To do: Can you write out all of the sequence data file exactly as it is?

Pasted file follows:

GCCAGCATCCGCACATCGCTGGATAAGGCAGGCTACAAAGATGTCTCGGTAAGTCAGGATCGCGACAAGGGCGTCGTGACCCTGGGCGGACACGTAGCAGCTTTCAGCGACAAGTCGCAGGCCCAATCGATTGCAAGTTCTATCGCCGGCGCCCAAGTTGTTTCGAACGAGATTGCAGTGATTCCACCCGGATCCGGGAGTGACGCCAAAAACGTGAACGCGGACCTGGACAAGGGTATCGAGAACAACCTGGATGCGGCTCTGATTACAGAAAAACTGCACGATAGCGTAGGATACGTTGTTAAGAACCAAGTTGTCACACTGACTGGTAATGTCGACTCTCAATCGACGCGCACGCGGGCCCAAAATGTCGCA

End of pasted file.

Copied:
GCCAGCATCCGCACATCGCTGGATAAGGCAGGCTACAAAGATGTCTCGGTAAGTCAGGATCGCGACAAGGGCGTCGTGACCCTGGGCGGACACGTAGCAGCTTTCAGCGACAAGTCGCAGGCCCAATCGATTGCAAGTTCTATCGCCGGCGCCCAAGTTGTTTCGAACGAGATTGCAGTGATTCCACCCGGATCCGGGAGTGACGCCAAAAACGTGAACGCGGACCTGGACAAGGGTATCGAGAACAACCTGGATGCGGCTCTGATTACAGAAAAACTGCACGATAGCGTAGGATACGTTGTTAAGAACCAAGTTGTCACACTGACTGGTAATGTCGACTCTCAATCGACGCGCACGCGGGCCCAAAATGTCGCA